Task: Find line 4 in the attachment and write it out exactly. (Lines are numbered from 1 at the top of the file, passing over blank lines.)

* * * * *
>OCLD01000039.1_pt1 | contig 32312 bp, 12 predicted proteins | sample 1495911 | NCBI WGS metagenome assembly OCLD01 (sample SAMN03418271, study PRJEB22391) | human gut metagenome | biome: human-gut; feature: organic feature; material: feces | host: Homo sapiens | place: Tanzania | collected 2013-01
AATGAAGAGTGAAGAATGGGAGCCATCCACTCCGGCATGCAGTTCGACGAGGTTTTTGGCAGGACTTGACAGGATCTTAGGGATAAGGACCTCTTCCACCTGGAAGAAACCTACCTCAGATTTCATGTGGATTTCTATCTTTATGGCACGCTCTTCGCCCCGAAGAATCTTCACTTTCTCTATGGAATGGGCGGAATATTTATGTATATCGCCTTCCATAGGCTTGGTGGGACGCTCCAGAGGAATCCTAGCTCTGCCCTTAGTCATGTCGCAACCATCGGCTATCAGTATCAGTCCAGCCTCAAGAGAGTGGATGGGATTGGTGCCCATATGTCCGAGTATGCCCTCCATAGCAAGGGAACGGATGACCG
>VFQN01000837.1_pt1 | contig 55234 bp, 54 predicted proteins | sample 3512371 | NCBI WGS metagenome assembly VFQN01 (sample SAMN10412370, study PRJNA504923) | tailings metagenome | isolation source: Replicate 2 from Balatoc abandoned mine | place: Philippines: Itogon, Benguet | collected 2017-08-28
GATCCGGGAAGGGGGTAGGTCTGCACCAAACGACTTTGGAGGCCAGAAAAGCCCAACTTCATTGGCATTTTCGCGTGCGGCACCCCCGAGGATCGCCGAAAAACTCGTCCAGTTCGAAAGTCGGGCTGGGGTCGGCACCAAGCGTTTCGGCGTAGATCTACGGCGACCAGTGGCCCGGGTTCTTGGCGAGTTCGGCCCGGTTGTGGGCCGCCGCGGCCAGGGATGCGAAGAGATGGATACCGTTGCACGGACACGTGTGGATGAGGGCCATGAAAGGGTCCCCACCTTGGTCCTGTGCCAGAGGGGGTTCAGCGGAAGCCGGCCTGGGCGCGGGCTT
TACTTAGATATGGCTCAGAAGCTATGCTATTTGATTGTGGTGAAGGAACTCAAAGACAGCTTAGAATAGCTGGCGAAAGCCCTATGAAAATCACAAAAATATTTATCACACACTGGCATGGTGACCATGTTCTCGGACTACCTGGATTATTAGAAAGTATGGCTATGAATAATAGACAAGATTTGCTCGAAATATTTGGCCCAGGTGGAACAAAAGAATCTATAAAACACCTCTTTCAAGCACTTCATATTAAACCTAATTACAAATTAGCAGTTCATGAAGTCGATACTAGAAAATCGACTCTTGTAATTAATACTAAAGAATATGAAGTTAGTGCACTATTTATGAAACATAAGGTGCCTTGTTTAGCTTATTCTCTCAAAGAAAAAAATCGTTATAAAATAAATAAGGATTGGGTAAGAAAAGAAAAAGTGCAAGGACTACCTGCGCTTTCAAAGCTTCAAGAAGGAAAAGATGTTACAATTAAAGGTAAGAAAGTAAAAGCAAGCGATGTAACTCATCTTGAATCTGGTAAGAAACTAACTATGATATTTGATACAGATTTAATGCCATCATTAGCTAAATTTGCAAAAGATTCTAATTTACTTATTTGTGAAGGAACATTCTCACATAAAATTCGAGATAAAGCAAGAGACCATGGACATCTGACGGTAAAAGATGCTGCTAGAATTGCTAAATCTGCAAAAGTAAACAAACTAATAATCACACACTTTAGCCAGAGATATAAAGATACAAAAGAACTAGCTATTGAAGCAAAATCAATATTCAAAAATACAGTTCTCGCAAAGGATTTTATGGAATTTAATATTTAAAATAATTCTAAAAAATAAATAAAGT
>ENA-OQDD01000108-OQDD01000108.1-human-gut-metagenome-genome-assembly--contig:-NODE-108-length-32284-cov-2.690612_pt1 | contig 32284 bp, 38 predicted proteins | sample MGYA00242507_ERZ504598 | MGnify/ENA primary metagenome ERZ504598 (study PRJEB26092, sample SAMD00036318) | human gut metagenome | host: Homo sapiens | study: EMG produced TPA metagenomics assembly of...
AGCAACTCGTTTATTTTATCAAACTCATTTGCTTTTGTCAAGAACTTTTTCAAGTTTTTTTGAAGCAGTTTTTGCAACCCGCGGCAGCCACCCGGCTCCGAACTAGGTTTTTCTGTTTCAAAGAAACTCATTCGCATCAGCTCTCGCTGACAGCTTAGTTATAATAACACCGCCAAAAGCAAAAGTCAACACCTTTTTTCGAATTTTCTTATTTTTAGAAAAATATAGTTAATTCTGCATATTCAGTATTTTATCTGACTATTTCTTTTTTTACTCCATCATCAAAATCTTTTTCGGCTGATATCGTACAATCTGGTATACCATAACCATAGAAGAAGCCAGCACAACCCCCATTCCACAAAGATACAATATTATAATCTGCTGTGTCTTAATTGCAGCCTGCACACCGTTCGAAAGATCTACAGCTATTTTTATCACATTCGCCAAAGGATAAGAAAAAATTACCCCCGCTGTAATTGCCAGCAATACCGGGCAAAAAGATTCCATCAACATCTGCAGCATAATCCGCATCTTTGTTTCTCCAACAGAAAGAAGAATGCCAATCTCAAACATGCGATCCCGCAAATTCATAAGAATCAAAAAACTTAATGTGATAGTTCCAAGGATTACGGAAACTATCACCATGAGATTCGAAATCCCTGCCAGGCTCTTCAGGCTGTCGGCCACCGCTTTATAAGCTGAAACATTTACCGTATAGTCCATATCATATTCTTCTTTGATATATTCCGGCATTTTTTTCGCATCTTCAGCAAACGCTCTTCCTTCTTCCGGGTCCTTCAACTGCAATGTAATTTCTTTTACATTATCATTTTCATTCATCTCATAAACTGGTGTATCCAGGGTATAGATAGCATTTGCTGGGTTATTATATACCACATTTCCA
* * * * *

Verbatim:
GATCCGGGAAGGGGGTAGGTCTGCACCAAACGACTTTGGAGGCCAGAAAAGCCCAACTTCATTGGCATTTTCGCGTGCGGCACCCCCGAGGATCGCCGAAAAACTCGTCCAGTTCGAAAGTCGGGCTGGGGTCGGCACCAAGCGTTTCGGCGTAGATCTACGGCGACCAGTGGCCCGGGTTCTTGGCGAGTTCGGCCCGGTTGTGGGCCGCCGCGGCCAGGGATGCGAAGAGATGGATACCGTTGCACGGACACGTGTGGATGAGGGCCATGAAAGGGTCCCCACCTTGGTCCTGTGCCAGAGGGGGTTCAGCGGAAGCCGGCCTGGGCGCGGGCTT